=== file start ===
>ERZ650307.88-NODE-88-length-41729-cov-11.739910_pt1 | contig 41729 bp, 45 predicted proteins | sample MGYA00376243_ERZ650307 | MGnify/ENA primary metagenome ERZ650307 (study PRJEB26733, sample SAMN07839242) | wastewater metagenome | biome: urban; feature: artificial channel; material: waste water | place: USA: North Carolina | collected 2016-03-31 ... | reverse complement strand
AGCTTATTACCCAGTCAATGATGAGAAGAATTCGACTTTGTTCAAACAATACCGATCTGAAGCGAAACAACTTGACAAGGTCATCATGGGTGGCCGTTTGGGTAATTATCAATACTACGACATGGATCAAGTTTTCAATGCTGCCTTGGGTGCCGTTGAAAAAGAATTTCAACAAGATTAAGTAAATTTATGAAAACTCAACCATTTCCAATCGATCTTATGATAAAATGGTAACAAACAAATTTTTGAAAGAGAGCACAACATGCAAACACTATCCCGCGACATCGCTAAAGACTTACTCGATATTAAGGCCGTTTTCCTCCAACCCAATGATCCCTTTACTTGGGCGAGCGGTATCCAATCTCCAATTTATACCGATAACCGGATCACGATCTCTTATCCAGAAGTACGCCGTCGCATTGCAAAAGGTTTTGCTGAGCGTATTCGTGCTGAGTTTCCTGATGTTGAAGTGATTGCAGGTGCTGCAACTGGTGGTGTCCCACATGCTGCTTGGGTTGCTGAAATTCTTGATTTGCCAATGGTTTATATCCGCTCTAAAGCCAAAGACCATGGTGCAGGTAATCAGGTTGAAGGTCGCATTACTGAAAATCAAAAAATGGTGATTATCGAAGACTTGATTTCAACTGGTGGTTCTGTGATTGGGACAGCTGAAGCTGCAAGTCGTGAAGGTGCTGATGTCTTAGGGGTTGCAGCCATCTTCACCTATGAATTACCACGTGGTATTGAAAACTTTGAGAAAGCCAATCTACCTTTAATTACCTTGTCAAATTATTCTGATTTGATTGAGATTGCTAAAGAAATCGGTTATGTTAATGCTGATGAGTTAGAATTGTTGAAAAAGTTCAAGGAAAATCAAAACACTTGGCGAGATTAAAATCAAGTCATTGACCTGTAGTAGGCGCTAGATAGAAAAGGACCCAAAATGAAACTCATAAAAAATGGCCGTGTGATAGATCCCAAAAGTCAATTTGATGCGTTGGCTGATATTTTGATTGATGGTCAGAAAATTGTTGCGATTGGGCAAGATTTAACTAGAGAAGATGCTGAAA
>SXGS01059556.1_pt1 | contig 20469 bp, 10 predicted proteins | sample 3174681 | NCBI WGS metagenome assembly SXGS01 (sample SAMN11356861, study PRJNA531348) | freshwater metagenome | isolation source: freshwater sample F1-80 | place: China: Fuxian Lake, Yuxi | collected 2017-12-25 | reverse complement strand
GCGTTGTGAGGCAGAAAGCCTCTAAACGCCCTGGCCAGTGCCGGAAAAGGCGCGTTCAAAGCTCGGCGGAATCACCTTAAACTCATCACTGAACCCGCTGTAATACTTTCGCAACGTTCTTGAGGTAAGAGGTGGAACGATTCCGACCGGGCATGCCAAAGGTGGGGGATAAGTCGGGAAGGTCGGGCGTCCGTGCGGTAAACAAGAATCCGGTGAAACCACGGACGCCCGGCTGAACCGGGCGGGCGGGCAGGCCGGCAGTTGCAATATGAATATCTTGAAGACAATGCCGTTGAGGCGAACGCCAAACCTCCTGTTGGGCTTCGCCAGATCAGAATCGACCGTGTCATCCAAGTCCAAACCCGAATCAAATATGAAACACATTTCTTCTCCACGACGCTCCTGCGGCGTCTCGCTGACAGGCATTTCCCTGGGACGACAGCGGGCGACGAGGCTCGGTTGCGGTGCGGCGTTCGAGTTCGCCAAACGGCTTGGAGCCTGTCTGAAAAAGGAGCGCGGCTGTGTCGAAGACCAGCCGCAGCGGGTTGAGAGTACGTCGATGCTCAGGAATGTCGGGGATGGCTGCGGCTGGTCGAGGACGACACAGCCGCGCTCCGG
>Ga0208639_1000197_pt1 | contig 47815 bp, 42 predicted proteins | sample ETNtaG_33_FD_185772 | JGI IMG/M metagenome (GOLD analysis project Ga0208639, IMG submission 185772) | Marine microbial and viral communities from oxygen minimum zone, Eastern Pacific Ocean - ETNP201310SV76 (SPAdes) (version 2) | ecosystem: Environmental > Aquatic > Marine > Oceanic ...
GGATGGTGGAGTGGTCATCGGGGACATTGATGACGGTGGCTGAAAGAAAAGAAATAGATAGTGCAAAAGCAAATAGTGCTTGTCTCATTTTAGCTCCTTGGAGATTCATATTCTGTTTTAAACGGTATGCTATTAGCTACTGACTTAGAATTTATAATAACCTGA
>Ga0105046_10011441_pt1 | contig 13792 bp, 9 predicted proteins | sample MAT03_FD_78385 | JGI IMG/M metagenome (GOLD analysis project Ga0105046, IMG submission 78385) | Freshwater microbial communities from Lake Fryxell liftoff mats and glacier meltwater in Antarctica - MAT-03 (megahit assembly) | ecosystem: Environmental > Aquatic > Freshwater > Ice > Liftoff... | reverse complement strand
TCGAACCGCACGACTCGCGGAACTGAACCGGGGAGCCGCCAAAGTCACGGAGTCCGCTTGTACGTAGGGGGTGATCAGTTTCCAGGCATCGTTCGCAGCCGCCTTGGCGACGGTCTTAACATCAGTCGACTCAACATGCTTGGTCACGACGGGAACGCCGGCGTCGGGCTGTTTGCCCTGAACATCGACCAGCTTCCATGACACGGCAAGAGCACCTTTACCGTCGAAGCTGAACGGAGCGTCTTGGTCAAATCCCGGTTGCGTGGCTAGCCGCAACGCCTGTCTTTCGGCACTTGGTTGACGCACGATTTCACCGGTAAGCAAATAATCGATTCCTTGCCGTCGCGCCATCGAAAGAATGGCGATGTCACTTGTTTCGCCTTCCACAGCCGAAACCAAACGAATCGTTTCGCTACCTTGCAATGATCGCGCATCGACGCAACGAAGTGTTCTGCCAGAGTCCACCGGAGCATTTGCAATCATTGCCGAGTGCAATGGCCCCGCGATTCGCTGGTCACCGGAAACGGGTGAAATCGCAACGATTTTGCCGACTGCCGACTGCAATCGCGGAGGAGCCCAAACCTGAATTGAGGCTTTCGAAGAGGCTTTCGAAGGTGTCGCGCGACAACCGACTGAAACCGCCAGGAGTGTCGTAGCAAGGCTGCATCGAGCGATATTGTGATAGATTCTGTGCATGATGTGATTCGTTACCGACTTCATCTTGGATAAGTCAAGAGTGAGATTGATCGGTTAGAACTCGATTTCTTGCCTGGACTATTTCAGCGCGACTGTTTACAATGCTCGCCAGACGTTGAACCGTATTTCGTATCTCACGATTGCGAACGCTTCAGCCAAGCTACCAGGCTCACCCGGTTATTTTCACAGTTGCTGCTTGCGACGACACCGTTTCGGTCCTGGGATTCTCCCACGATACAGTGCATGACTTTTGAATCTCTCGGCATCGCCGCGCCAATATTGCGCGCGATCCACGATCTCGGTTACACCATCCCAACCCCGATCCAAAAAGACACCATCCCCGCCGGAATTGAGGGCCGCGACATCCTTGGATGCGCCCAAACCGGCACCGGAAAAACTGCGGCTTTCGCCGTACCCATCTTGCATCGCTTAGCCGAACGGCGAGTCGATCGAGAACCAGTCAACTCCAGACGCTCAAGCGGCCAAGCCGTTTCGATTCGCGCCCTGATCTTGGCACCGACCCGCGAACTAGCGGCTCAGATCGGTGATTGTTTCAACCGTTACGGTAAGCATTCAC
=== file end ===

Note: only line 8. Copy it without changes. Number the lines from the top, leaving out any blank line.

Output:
TCGAACCGCACGACTCGCGGAACTGAACCGGGGAGCCGCCAAAGTCACGGAGTCCGCTTGTACGTAGGGGGTGATCAGTTTCCAGGCATCGTTCGCAGCCGCCTTGGCGACGGTCTTAACATCAGTCGACTCAACATGCTTGGTCACGACGGGAACGCCGGCGTCGGGCTGTTTGCCCTGAACATCGACCAGCTTCCATGACACGGCAAGAGCACCTTTACCGTCGAAGCTGAACGGAGCGTCTTGGTCAAATCCCGGTTGCGTGGCTAGCCGCAACGCCTGTCTTTCGGCACTTGGTTGACGCACGATTTCACCGGTAAGCAAATAATCGATTCCTTGCCGTCGCGCCATCGAAAGAATGGCGATGTCACTTGTTTCGCCTTCCACAGCCGAAACCAAACGAATCGTTTCGCTACCTTGCAATGATCGCGCATCGACGCAACGAAGTGTTCTGCCAGAGTCCACCGGAGCATTTGCAATCATTGCCGAGTGCAATGGCCCCGCGATTCGCTGGTCACCGGAAACGGGTGAAATCGCAACGATTTTGCCGACTGCCGACTGCAATCGCGGAGGAGCCCAAACCTGAATTGAGGCTTTCGAAGAGGCTTTCGAAGGTGTCGCGCGACAACCGACTGAAACCGCCAGGAGTGTCGTAGCAAGGCTGCATCGAGCGATATTGTGATAGATTCTGTGCATGATGTGATTCGTTACCGACTTCATCTTGGATAAGTCAAGAGTGAGATTGATCGGTTAGAACTCGATTTCTTGCCTGGACTATTTCAGCGCGACTGTTTACAATGCTCGCCAGACGTTGAACCGTATTTCGTATCTCACGATTGCGAACGCTTCAGCCAAGCTACCAGGCTCACCCGGTTATTTTCACAGTTGCTGCTTGCGACGACACCGTTTCGGTCCTGGGATTCTCCCACGATACAGTGCATGACTTTTGAATCTCTCGGCATCGCCGCGCCAATATTGCGCGCGATCCACGATCTCGGTTACACCATCCCAACCCCGATCCAAAAAGACACCATCCCCGCCGGAATTGAGGGCCGCGACATCCTTGGATGCGCCCAAACCGGCACCGGAAAAACTGCGGCTTTCGCCGTACCCATCTTGCATCGCTTAGCCGAACGGCGAGTCGATCGAGAACCAGTCAACTCCAGACGCTCAAGCGGCCAAGCCGTTTCGATTCGCGCCCTGATCTTGGCACCGACCCGCGAACTAGCGGCTCAGATCGGTGATTGTTTCAACCGTTACGGTAAGCATTCAC